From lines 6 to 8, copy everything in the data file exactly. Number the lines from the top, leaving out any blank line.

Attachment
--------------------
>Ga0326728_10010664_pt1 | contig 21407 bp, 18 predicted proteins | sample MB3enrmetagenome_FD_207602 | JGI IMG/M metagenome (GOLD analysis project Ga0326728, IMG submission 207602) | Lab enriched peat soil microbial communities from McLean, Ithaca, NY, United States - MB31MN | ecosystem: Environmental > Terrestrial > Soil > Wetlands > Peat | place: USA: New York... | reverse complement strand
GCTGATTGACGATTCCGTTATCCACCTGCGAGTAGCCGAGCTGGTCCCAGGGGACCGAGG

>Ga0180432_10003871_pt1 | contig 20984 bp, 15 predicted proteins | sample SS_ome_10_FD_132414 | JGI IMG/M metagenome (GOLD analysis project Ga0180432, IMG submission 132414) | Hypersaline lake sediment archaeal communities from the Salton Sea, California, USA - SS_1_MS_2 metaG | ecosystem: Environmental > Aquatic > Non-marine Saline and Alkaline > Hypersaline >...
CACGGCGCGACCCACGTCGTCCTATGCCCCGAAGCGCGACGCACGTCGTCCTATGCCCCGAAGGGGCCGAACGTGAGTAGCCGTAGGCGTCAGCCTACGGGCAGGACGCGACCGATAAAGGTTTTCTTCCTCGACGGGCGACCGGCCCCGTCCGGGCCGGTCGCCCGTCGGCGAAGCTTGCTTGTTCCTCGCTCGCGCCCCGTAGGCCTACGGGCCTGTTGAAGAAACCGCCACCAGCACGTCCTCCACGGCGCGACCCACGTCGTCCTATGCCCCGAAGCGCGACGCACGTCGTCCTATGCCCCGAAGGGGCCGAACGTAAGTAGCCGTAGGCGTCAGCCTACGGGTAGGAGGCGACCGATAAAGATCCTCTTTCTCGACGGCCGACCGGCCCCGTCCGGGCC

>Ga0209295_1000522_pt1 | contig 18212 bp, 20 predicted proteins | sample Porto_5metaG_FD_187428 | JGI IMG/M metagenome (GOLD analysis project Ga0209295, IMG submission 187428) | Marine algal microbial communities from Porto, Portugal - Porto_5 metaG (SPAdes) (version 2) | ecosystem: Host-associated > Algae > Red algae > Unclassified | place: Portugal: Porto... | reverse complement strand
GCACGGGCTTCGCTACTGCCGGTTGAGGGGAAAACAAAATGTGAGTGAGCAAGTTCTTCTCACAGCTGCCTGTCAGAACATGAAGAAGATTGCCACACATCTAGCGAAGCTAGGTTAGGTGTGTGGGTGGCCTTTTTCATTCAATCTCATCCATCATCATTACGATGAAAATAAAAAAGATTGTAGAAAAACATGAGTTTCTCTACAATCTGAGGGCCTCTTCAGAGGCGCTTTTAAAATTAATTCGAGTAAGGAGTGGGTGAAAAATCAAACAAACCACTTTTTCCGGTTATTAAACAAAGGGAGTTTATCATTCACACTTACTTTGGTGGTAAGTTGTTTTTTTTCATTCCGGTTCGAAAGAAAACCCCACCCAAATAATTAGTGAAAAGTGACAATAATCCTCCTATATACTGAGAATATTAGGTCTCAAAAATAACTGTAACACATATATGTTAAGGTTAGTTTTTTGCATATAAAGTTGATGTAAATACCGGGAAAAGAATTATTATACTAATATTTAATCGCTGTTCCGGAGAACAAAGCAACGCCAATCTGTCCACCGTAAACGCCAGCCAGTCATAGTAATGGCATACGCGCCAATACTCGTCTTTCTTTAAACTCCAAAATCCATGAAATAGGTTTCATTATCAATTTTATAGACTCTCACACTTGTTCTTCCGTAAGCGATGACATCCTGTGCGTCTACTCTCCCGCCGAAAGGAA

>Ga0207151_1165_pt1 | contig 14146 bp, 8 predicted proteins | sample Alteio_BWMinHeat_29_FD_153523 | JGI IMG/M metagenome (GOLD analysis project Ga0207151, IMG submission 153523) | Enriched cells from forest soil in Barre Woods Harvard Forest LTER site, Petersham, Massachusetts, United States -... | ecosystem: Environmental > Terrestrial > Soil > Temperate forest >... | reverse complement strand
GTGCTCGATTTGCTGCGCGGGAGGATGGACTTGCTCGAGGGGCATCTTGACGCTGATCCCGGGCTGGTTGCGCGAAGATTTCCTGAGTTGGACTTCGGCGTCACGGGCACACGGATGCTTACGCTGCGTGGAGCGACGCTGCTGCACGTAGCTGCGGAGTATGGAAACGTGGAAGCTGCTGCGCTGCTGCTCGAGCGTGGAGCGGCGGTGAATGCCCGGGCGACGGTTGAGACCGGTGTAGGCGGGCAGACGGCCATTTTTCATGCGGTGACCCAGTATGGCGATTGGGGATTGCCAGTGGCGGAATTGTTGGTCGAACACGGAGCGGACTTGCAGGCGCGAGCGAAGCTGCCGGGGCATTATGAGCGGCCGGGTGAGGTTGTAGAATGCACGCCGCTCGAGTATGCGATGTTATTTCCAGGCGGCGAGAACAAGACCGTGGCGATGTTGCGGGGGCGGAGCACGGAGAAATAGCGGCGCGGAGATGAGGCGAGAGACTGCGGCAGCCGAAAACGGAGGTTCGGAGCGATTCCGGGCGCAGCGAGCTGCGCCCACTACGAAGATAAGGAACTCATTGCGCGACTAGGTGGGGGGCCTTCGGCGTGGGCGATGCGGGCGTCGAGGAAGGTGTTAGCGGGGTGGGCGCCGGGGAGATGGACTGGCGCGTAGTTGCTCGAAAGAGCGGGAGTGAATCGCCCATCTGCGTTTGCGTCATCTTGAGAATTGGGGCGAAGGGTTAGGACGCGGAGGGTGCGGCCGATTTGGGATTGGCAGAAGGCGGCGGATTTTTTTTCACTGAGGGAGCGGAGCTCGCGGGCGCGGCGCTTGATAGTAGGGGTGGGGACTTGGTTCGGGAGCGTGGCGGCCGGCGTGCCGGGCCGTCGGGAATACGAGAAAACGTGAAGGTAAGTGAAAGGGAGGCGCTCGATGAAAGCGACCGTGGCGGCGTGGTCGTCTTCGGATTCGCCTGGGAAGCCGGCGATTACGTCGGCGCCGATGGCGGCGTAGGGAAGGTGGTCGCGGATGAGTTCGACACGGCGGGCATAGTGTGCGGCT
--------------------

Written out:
GCACGGGCTTCGCTACTGCCGGTTGAGGGGAAAACAAAATGTGAGTGAGCAAGTTCTTCTCACAGCTGCCTGTCAGAACATGAAGAAGATTGCCACACATCTAGCGAAGCTAGGTTAGGTGTGTGGGTGGCCTTTTTCATTCAATCTCATCCATCATCATTACGATGAAAATAAAAAAGATTGTAGAAAAACATGAGTTTCTCTACAATCTGAGGGCCTCTTCAGAGGCGCTTTTAAAATTAATTCGAGTAAGGAGTGGGTGAAAAATCAAACAAACCACTTTTTCCGGTTATTAAACAAAGGGAGTTTATCATTCACACTTACTTTGGTGGTAAGTTGTTTTTTTTCATTCCGGTTCGAAAGAAAACCCCACCCAAATAATTAGTGAAAAGTGACAATAATCCTCCTATATACTGAGAATATTAGGTCTCAAAAATAACTGTAACACATATATGTTAAGGTTAGTTTTTTGCATATAAAGTTGATGTAAATACCGGGAAAAGAATTATTATACTAATATTTAATCGCTGTTCCGGAGAACAAAGCAACGCCAATCTGTCCACCGTAAACGCCAGCCAGTCATAGTAATGGCATACGCGCCAATACTCGTCTTTCTTTAAACTCCAAAATCCATGAAATAGGTTTCATTATCAATTTTATAGACTCTCACACTTGTTCTTCCGTAAGCGATGACATCCTGTGCGTCTACTCTCCCGCCGAAAGGAA

>Ga0207151_1165_pt1 | contig 14146 bp, 8 predicted proteins | sample Alteio_BWMinHeat_29_FD_153523 | JGI IMG/M metagenome (GOLD analysis project Ga0207151, IMG submission 153523) | Enriched cells from forest soil in Barre Woods Harvard Forest LTER site, Petersham, Massachusetts, United States -... | ecosystem: Environmental > Terrestrial > Soil > Temperate forest >... | reverse complement strand
GTGCTCGATTTGCTGCGCGGGAGGATGGACTTGCTCGAGGGGCATCTTGACGCTGATCCCGGGCTGGTTGCGCGAAGATTTCCTGAGTTGGACTTCGGCGTCACGGGCACACGGATGCTTACGCTGCGTGGAGCGACGCTGCTGCACGTAGCTGCGGAGTATGGAAACGTGGAAGCTGCTGCGCTGCTGCTCGAGCGTGGAGCGGCGGTGAATGCCCGGGCGACGGTTGAGACCGGTGTAGGCGGGCAGACGGCCATTTTTCATGCGGTGACCCAGTATGGCGATTGGGGATTGCCAGTGGCGGAATTGTTGGTCGAACACGGAGCGGACTTGCAGGCGCGAGCGAAGCTGCCGGGGCATTATGAGCGGCCGGGTGAGGTTGTAGAATGCACGCCGCTCGAGTATGCGATGTTATTTCCAGGCGGCGAGAACAAGACCGTGGCGATGTTGCGGGGGCGGAGCACGGAGAAATAGCGGCGCGGAGATGAGGCGAGAGACTGCGGCAGCCGAAAACGGAGGTTCGGAGCGATTCCGGGCGCAGCGAGCTGCGCCCACTACGAAGATAAGGAACTCATTGCGCGACTAGGTGGGGGGCCTTCGGCGTGGGCGATGCGGGCGTCGAGGAAGGTGTTAGCGGGGTGGGCGCCGGGGAGATGGACTGGCGCGTAGTTGCTCGAAAGAGCGGGAGTGAATCGCCCATCTGCGTTTGCGTCATCTTGAGAATTGGGGCGAAGGGTTAGGACGCGGAGGGTGCGGCCGATTTGGGATTGGCAGAAGGCGGCGGATTTTTTTTCACTGAGGGAGCGGAGCTCGCGGGCGCGGCGCTTGATAGTAGGGGTGGGGACTTGGTTCGGGAGCGTGGCGGCCGGCGTGCCGGGCCGTCGGGAATACGAGAAAACGTGAAGGTAAGTGAAAGGGAGGCGCTCGATGAAAGCGACCGTGGCGGCGTGGTCGTCTTCGGATTCGCCTGGGAAGCCGGCGATTACGTCGGCGCCGATGGCGGCGTAGGGAAGGTGGTCGCGGATGAGTTCGACACGGCGGGCATAGTGTGCGGCT